The winner of the architectural competition for the development of the Tallinn Port Area is a leading agency from London

The winner of the international architectural competition for the development of the Tallinn Port Area is a London based architectural bureau Chapman Taylor, led by the architect Tom Klinghoz, whose design “1959” will serve as the basis for building the Porto Franco shopping and office centre, featuring a unique glass top pedestrian street and a seaside promenade.

According to Aldo Dapon, a member of the management board of Porto Franco OÜ, it was a high-level competition, and the concept of the winning entry and its well-designed solutions make it possible to move forward with the project rather soon. The award panel also recognised the entry entitled “Tectonic”, and the developer will start negotiating with the authors of this entry from the architectural bureau Kadarik, Tüür. Arhitektid of Estonia, in order to involve them in creating the final design.

‘To mark Estonia’s Centennial, we intend to build the largest shopping and office campus in the city on the site that is currently a wasteland. Porto Franco will become a true heart of the city, which – along with other leisure and residential developments in the neighbourhood – will finally open Tallinn to the sea,’ said Dapon. ‘Construction of the Northern route, which will start in coming years, and cleaning up the areas around the City Hall will shift the centre of gravity of the city into this direction, and Porto Franco, on their part, will make their best efforts to provide people a modern and high-quality environment for work and leisure.’ The total value of the project is ca 160 million euros.

Besides expanding the leisure and shopping options for city residents, the developments in the region will also boost Tallinn’s attractiveness, above all, for foreign visitors who arrive in Estonia through the passenger and cruise port. ‘While today the nearly 10 million tourists who enter Estonia via the sea port are greeted by an abandoned wasteland, in just a couple of years this area will be adorned by a snazzy promenade and a modern city centre with many cafés and restaurants, all designed by acclaimed architects,’ said Dapon. ‘Let it be our symbolic gift to Estonia for her Centennial and the Presidency of the European Union,’ he added.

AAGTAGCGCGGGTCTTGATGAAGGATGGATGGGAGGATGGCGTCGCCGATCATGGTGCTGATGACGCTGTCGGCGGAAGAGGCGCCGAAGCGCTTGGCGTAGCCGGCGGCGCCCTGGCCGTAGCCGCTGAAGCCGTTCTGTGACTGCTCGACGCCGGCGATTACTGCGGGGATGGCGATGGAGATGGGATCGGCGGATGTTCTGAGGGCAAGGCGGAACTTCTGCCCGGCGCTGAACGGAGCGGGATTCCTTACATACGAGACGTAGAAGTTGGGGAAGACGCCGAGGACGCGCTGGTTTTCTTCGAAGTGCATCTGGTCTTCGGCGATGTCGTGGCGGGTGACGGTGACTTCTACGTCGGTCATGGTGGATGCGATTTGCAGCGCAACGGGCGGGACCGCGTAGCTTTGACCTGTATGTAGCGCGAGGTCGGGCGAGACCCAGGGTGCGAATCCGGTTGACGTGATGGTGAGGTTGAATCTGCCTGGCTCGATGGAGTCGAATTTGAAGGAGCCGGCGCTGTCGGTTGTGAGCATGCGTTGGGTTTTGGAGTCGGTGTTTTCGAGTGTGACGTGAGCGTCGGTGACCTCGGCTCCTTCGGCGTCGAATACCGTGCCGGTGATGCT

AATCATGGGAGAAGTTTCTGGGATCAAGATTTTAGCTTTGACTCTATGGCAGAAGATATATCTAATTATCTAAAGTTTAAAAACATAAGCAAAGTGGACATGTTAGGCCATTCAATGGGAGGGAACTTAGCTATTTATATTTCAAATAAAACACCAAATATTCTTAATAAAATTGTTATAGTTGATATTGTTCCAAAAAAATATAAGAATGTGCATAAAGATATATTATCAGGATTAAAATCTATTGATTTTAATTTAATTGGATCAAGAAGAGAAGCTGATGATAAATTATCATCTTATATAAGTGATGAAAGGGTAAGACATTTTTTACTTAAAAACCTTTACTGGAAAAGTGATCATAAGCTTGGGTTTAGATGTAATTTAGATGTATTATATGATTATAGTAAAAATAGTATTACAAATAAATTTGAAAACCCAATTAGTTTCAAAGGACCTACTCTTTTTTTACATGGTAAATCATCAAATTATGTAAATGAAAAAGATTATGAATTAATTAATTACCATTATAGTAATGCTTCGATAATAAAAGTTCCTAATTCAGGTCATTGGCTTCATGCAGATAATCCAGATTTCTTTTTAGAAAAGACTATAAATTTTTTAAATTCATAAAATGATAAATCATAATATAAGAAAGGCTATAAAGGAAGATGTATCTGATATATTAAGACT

A total of 22 entries were submitted to the Porto Franco architectural competition, of which seven architectural offices made it to the finals. According to Endrik Mänd, Chief Architect of Tallinn and a member of the competition’s award panel, the winning entry provided a strong and functional layout solution for both the shopping centre and the office areas, and therefore was the most consistent with the assignment given. ‘However, there is still a lot of work to be done in order to reach an equivalent spatial and architectural quality in such important and challenging urban environment,’ said Mänd, emphasising the need to design public shopping streets in essential directions of pedestrian traffic, which could partly run through the building.

The author of the winning entry is the London-based international architectural bureau Chapman Taylor, which is one of the world’s most acclaimed and multi-award-winning developers and designers of and commercial property solutions.

The shareholders of Porto Franco are successful Estonian capital-based companies which, in addition to their core business, have started investing in long-term projects creating added value to Estonia’s economic environment.

Porto Franco Architectural vision by Chapman Taylor’s

Architectural example of Porto Franco by Chapman Taylor

Architectural example of Porto Franco by Chapman Taylor

Aldo Dapon, Chairman of the Board of Porto Franco, congratulates Chapman Taylor London architect Tom Klingholz, winner of the architectural competition